Marriott International Inc. has revealed that Ernst & Young informed the company about nonaudit work it performed for hotel employees in China that could raise independence issues.

SEC: Time May Run Out on Internal Controls Compliance

The Securities and Exchange Commission last week warned that there will not be 100 percent compliance with the new internal controls requirements, with many firms possibly failing to comply, Dow Jones Newswires reported.Public companies are required by the Sarbanes-Oxley Act of 2002 to assure investors that internal controls are adequate.
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Canadian Regulator Recommends Audit Procedure Changes for Big Four

The Big Four accounting firms have been given six months to address deficiencies in their Canadian auditing procedures, with emphasis placed on more timely assessments of auditors, stricter requirements on documentation and more monitoring of audit quality control, CBC Business News reported.The deadline and recommended changes follow inspections of Deloitte & Touche, Ernst & Young, KPMG and PricewaterhouseCoopers, CBC Business News reported. Further inspections will be done early in 2005 to ensure the changes are being made.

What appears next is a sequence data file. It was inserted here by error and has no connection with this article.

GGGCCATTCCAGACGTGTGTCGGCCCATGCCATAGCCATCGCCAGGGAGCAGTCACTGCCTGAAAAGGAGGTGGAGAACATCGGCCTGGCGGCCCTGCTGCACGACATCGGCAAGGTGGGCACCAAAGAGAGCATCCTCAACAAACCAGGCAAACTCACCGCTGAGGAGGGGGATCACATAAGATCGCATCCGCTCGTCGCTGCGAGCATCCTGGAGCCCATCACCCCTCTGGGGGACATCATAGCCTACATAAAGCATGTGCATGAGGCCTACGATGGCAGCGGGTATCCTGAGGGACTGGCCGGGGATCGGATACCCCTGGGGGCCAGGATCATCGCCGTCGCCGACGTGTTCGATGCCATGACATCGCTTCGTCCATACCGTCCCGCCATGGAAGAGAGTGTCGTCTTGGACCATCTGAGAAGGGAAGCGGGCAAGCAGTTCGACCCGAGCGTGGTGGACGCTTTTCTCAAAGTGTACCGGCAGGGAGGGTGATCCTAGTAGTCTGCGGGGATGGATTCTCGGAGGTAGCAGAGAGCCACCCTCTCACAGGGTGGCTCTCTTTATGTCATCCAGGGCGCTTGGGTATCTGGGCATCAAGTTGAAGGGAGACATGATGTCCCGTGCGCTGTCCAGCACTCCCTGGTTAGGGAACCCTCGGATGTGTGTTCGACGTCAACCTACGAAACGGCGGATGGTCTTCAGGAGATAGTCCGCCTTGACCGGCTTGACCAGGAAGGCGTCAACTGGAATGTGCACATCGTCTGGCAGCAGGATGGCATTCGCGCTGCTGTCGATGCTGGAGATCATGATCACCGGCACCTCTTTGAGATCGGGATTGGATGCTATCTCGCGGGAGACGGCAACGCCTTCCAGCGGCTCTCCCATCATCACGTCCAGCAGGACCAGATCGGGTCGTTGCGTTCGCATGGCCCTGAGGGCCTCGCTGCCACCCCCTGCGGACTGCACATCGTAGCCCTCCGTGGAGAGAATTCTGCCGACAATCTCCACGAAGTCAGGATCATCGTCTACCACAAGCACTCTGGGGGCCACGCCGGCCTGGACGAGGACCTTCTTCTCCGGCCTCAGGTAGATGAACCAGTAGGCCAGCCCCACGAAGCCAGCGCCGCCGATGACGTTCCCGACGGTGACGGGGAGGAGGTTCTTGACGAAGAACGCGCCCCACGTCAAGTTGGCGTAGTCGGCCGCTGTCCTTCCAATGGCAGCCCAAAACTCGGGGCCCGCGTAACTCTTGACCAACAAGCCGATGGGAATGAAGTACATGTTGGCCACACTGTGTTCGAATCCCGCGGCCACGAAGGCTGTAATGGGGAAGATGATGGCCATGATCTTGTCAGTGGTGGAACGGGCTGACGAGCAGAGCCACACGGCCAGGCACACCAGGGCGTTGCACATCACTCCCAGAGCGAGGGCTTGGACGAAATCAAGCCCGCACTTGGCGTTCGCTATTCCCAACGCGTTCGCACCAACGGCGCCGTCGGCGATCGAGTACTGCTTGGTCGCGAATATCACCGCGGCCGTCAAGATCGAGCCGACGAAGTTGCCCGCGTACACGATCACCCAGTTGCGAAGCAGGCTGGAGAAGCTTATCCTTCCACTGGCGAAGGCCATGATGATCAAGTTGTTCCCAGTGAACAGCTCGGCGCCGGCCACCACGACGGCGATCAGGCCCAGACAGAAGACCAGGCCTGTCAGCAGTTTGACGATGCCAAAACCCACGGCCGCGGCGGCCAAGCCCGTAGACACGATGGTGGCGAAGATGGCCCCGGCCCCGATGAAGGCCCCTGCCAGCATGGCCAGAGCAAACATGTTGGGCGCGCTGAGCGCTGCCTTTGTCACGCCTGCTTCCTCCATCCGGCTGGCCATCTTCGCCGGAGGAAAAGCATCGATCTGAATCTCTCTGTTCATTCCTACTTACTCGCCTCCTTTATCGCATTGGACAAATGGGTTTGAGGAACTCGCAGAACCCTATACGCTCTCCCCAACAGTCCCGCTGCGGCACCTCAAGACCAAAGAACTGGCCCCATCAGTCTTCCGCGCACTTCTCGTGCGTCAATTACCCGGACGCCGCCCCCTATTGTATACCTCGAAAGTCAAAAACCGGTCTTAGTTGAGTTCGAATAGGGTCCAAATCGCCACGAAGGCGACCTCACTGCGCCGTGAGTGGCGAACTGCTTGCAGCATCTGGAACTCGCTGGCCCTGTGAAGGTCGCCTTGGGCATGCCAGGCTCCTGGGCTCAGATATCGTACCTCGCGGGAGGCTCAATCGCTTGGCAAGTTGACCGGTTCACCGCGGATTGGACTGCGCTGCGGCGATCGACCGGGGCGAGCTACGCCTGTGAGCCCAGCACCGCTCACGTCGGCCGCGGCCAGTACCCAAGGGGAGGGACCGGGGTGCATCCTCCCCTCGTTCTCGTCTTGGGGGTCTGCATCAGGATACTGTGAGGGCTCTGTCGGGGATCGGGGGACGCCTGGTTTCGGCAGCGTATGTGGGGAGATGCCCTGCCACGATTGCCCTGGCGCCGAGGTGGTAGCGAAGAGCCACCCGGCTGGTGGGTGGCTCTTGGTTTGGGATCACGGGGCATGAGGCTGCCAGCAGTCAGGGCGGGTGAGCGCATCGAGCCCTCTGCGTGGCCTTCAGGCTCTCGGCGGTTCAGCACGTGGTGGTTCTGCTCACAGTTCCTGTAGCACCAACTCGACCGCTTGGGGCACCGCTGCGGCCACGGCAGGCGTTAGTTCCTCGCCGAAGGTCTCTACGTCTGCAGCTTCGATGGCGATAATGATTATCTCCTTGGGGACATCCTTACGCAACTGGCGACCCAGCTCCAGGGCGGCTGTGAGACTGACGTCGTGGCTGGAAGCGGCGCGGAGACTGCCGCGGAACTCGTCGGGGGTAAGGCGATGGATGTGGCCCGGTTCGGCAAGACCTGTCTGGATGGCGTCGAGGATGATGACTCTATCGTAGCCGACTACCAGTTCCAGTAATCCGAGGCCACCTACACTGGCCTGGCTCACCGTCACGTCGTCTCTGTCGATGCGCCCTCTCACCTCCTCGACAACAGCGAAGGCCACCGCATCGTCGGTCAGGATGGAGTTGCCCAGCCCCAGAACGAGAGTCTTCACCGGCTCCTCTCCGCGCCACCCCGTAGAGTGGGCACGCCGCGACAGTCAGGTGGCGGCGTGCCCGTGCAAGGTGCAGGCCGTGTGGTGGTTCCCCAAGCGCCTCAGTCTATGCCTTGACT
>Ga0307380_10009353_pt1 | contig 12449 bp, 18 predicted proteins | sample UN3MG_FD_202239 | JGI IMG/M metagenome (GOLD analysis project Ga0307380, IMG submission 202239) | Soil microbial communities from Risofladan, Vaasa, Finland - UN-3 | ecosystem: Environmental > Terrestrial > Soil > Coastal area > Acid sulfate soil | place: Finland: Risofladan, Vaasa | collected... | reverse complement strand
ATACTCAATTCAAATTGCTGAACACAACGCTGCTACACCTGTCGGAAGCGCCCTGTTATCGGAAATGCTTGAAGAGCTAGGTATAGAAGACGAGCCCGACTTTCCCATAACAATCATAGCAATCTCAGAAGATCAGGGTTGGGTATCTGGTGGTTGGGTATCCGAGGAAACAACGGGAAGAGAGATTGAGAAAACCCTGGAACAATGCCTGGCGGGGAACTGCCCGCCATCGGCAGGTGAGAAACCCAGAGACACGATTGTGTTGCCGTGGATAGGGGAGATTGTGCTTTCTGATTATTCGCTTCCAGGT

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Former Grant Thornton Auditors to Stand Trial in Parmalet Scandal

As a turnaround expert tries to relaunch a smaller, streamlined Parmalet Finanziaria SpA in Italy, two former Grant Thornton auditors were ordered to stand trial for false accounting and market rigging in relation to the dairy giant's collapse last year, the Associated Press reported.As part of a closed-door, fast-track legal proceeding, Maurizio Bianchi and Lorenzo Penca, who worked at Grant Thornton's former Italian office, were ordered by Judge Cesare Tacconi to stand trial. The two were arrested Dec.

Fighting Fraud Calls for Assertive Auditors, Whistleblowers

Auditors already know that they must be on the lookout for fraud, but they may be uncomfortable playing the bad guy with high-powered corporate clients.Clients should understand up front that accounting and auditing firms are not only risking their reputation, but also their survival if they don't make finding fraud the central goal of their auditing services.Michael P.

Fannie Mae Agrees to Demands of Regulator